Wednesday, December 30, 2009

This 7 Year Old Walks Into a Bar, poetry by Gill O'Halloran

Book Review by Zinta Aistars

• Paperback: 52 pages

• Publisher: Indigo Dreams Publishing, 2009

• ISBN-10: 0956199151

• ISBN-13: 978-0956199157

You know how it is when you walk into a bar. Dark, dusky, a bit sour-smelling. But you throw back that first golden scotch, and it sears all the way down, and suddenly, the world takes on a golden hue, too. It’s a type of gold that is touched with the enlightenment of experience, of living life all the way down to the bottom of the barrel, and make no mistake—seven year olds that walk into bars have plenty of life experience.

Gill O’Halloran came to me from across the ocean, from London, England, floating on a recommendation of a trusted literary friend. It was the recommendation that assured me this would be a worthy read. It was the poetry I found inside this slim volume that assured me this is the kind of dusky place where I would hang out, too. I sidled up to the poet at the bar and took it all in.

And I stood dry-eyed, grief baked
into the empty pot of skin around
my wasted heart…

Oh yeah. This was going to be good, and go deep. These are the poems of a poet who has not shied away from shadows, and seeing those, being inside of those, recognizes light. There are both in these poems. There is the suffering and loss of a betrayed love, of a beaten woman, of a mother without child. There is the shaft of light that is epiphany. There is surrender, and submission, and the murkiness of absorption into a lesser soul when self-respect is stripped away. There is new hope. There is understanding, revenge, forgiveness, and healing. There is the remembering, the salt in the wound, the stitching into stiffened and enduring scars.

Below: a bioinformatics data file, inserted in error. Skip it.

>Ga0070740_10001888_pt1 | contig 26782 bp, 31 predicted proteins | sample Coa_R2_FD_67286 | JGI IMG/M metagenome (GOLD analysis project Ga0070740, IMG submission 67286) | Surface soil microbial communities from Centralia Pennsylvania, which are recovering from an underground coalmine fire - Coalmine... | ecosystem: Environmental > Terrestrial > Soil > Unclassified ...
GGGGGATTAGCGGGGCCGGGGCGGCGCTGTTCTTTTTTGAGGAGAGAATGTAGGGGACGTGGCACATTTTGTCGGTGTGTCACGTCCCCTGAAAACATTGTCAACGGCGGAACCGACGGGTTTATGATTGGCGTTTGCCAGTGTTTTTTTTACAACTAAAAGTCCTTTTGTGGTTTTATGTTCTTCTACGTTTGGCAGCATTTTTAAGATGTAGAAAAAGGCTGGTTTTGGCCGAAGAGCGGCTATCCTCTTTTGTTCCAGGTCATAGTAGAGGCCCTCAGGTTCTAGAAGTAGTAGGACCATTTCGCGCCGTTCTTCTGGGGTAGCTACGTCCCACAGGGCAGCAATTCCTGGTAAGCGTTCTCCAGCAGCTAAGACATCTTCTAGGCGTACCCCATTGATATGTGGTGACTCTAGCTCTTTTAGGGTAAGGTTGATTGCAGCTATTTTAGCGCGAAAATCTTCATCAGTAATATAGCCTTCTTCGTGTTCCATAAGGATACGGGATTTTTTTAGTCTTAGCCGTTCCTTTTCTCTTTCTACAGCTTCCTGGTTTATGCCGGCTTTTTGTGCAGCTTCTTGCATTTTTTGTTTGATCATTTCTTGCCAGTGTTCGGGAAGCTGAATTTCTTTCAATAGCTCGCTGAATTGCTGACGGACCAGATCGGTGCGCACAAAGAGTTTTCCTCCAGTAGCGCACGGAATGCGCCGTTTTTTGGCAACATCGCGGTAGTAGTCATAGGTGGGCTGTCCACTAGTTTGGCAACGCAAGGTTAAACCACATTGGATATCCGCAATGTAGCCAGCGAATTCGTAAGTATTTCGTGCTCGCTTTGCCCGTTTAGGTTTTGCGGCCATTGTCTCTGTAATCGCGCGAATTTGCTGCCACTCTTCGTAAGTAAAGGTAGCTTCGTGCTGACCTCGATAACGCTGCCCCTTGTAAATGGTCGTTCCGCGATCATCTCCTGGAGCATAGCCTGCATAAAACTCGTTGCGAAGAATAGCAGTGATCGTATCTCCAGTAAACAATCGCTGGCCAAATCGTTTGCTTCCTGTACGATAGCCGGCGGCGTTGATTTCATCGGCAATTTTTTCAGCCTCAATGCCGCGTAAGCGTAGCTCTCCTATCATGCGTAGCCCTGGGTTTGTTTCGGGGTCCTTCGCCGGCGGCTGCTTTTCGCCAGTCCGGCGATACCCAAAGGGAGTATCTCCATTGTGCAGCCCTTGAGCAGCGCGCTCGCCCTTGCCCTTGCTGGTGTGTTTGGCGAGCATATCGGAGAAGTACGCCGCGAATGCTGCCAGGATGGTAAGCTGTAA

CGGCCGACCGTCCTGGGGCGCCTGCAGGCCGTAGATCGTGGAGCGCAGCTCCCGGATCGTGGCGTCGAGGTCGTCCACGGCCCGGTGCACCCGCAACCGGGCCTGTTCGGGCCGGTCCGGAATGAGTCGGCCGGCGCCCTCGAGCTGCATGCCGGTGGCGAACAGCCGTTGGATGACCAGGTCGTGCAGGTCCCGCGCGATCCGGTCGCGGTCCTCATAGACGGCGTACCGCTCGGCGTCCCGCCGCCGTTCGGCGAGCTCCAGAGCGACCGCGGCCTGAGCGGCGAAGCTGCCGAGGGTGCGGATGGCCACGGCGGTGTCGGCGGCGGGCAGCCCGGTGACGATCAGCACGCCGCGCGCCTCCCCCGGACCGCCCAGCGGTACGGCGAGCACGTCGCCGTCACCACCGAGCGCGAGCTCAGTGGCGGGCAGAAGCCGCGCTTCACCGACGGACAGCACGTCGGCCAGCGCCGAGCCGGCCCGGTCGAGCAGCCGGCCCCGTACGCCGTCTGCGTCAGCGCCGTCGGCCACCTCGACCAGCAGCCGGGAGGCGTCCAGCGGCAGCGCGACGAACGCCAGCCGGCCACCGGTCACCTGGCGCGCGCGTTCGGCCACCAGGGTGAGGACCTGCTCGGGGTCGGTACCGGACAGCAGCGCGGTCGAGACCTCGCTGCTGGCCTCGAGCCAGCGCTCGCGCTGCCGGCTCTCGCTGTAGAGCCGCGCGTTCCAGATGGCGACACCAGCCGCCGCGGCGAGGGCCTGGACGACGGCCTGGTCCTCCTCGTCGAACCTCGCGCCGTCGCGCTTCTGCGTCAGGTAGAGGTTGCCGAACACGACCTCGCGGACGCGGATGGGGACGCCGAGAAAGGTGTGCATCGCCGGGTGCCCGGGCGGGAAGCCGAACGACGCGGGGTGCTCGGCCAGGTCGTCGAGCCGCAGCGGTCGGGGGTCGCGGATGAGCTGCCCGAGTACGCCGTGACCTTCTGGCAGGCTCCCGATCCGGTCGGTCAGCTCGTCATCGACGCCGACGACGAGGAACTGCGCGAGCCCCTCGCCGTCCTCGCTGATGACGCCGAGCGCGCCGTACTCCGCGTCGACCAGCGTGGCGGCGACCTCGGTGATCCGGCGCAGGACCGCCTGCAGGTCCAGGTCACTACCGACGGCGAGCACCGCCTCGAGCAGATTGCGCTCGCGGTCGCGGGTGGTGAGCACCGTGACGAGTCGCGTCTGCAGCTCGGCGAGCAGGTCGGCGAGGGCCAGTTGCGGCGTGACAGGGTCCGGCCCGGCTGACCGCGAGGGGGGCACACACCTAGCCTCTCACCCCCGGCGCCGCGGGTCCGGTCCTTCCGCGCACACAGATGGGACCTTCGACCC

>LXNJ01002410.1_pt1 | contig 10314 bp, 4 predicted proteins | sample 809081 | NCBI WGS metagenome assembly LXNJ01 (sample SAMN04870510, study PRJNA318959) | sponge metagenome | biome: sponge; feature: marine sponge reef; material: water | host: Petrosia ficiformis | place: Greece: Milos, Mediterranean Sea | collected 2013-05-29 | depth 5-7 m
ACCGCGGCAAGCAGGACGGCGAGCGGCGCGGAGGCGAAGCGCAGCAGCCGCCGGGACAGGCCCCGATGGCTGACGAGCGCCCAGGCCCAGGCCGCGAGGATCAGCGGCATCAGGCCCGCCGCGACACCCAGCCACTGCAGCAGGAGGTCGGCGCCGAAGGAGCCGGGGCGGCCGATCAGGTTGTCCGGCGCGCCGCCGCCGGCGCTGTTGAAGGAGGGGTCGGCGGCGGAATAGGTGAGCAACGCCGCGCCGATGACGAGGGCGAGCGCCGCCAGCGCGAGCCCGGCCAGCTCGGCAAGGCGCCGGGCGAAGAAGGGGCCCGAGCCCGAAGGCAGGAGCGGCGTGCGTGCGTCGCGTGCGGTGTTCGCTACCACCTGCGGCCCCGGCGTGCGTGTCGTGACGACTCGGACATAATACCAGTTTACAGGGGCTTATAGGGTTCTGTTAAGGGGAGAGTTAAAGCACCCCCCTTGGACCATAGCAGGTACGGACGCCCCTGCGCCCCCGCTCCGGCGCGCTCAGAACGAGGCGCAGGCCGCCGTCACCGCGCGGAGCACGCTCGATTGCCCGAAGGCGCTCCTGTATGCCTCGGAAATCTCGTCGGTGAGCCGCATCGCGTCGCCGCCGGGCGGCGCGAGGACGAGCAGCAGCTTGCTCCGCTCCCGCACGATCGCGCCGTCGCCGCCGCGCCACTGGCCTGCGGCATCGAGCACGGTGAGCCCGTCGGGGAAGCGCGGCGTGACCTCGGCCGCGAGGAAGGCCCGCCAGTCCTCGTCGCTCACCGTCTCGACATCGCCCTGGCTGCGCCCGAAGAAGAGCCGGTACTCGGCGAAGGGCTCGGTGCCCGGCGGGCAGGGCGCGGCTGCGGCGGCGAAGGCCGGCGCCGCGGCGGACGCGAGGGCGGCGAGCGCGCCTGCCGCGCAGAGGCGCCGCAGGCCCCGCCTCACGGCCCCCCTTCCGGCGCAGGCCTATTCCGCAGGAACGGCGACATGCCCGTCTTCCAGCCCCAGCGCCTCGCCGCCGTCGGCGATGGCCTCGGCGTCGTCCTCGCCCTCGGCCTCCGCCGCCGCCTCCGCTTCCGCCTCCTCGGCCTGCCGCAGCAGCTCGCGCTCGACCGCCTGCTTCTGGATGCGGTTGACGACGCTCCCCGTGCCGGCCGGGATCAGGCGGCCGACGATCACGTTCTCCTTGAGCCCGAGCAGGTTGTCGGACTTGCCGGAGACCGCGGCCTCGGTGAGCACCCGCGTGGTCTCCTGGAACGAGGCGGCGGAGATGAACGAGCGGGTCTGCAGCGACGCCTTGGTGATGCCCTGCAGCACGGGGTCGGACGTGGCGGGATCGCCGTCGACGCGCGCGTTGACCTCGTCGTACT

No doubt in part because of the poet’s work in a hospice (there are poignant descriptions of caring for the helpless and dying), also with knowledge about addiction and co-dependency (she is the author of Introduction to Co-dependency for Counselors, published under the name Gill Reeve), many of her poems expose the underbelly of abuse in relationships.

I’ve built houses from straw with the wolf’s consent,
electric song of settlers’ psalms ring-fencing my land.
Skated on cents while dollars fluttered in the wind,
trigger-weary hands mending mainsprings,
pendulums, clocks long stopped.

She writes knowingly of the emergence back into an unaccustomed light:

But you called me out to the fields beyond,
where your open arms welcome
the punishing sky.
You told me off
for clinging to the undergrowth …

And I crept sheepish from the woods,
felt the pitiless sun warm my trepid face
and began to tread the fields with you.
Unbrave, oh so unbrave.

O’Halloran is a strong poet with a strong heart, willing to risk, and where in many poems she succeeds with gorgeous turn of phrase, with expert finishing lines that leave the reader breathless, in others she flops, misses her cue, and vanishes with a whimper where there should have been a cry. And still, this can be forgiven. This collection is, overall, like fine aged scotch, and any hangover the next morning is well worth the evening spent in its company.

He collapses under questioning. He is only hearsay,
only a wistful lie he hears himself say; a mugged memory. He knows
his father’s eye was eclipsed by the dark moon of jealous women.
Maybe once he did something good, but his father did not see it.

And still the memory swims against his knowledge,
swims without choice or hope of progress, like a tethered fish, a reed.

Listen, for that kind of poetry, I’ll venture even into the dankest corner bar. This is worth the price, at any price. And the kid at the corner of the bar? That seven year old? That’s the kid in each of us, drunk with life, emerging from our adult shadows and still knowing how to play.

~for The Smoking Poet, Winter 2009-2010 Issue

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